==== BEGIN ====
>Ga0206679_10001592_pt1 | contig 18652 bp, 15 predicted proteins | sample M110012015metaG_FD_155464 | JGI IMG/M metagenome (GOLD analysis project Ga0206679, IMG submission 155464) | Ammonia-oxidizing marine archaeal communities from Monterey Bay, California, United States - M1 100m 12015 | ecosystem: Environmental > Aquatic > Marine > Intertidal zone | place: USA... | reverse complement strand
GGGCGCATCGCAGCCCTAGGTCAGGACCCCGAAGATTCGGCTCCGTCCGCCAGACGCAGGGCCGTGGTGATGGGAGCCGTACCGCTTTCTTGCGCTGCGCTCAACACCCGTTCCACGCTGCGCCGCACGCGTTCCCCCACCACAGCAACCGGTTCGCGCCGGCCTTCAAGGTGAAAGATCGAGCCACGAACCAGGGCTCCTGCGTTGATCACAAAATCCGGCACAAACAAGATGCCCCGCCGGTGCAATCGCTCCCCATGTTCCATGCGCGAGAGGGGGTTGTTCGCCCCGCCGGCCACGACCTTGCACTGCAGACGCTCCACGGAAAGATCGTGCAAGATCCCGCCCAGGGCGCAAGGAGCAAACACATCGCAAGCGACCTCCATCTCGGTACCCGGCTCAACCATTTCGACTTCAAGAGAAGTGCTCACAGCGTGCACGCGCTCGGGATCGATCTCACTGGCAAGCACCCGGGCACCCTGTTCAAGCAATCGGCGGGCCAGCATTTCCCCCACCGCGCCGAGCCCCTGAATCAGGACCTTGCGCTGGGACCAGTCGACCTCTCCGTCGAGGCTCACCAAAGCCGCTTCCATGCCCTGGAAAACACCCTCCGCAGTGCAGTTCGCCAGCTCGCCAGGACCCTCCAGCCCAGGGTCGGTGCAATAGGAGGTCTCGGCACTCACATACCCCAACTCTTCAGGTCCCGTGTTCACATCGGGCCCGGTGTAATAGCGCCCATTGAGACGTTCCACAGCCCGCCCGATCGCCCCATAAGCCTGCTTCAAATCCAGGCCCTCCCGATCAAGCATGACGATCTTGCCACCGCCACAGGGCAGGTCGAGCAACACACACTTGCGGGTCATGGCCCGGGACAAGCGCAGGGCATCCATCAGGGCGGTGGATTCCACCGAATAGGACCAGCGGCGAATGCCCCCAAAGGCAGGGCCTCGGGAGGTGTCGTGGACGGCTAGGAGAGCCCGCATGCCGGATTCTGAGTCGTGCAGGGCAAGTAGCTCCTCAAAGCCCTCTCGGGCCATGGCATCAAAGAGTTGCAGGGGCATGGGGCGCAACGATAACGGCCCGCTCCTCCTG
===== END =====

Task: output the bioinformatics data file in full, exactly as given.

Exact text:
>Ga0206679_10001592_pt1 | contig 18652 bp, 15 predicted proteins | sample M110012015metaG_FD_155464 | JGI IMG/M metagenome (GOLD analysis project Ga0206679, IMG submission 155464) | Ammonia-oxidizing marine archaeal communities from Monterey Bay, California, United States - M1 100m 12015 | ecosystem: Environmental > Aquatic > Marine > Intertidal zone | place: USA... | reverse complement strand
GGGCGCATCGCAGCCCTAGGTCAGGACCCCGAAGATTCGGCTCCGTCCGCCAGACGCAGGGCCGTGGTGATGGGAGCCGTACCGCTTTCTTGCGCTGCGCTCAACACCCGTTCCACGCTGCGCCGCACGCGTTCCCCCACCACAGCAACCGGTTCGCGCCGGCCTTCAAGGTGAAAGATCGAGCCACGAACCAGGGCTCCTGCGTTGATCACAAAATCCGGCACAAACAAGATGCCCCGCCGGTGCAATCGCTCCCCATGTTCCATGCGCGAGAGGGGGTTGTTCGCCCCGCCGGCCACGACCTTGCACTGCAGACGCTCCACGGAAAGATCGTGCAAGATCCCGCCCAGGGCGCAAGGAGCAAACACATCGCAAGCGACCTCCATCTCGGTACCCGGCTCAACCATTTCGACTTCAAGAGAAGTGCTCACAGCGTGCACGCGCTCGGGATCGATCTCACTGGCAAGCACCCGGGCACCCTGTTCAAGCAATCGGCGGGCCAGCATTTCCCCCACCGCGCCGAGCCCCTGAATCAGGACCTTGCGCTGGGACCAGTCGACCTCTCCGTCGAGGCTCACCAAAGCCGCTTCCATGCCCTGGAAAACACCCTCCGCAGTGCAGTTCGCCAGCTCGCCAGGACCCTCCAGCCCAGGGTCGGTGCAATAGGAGGTCTCGGCACTCACATACCCCAACTCTTCAGGTCCCGTGTTCACATCGGGCCCGGTGTAATAGCGCCCATTGAGACGTTCCACAGCCCGCCCGATCGCCCCATAAGCCTGCTTCAAATCCAGGCCCTCCCGATCAAGCATGACGATCTTGCCACCGCCACAGGGCAGGTCGAGCAACACACACTTGCGGGTCATGGCCCGGGACAAGCGCAGGGCATCCATCAGGGCGGTGGATTCCACCGAATAGGACCAGCGGCGAATGCCCCCAAAGGCAGGGCCTCGGGAGGTGTCGTGGACGGCTAGGAGAGCCCGCATGCCGGATTCTGAGTCGTGCAGGGCAAGTAGCTCCTCAAAGCCCTCTCGGGCCATGGCATCAAAGAGTTGCAGGGGCATGGGGCGCAACGATAACGGCCCGCTCCTCCTG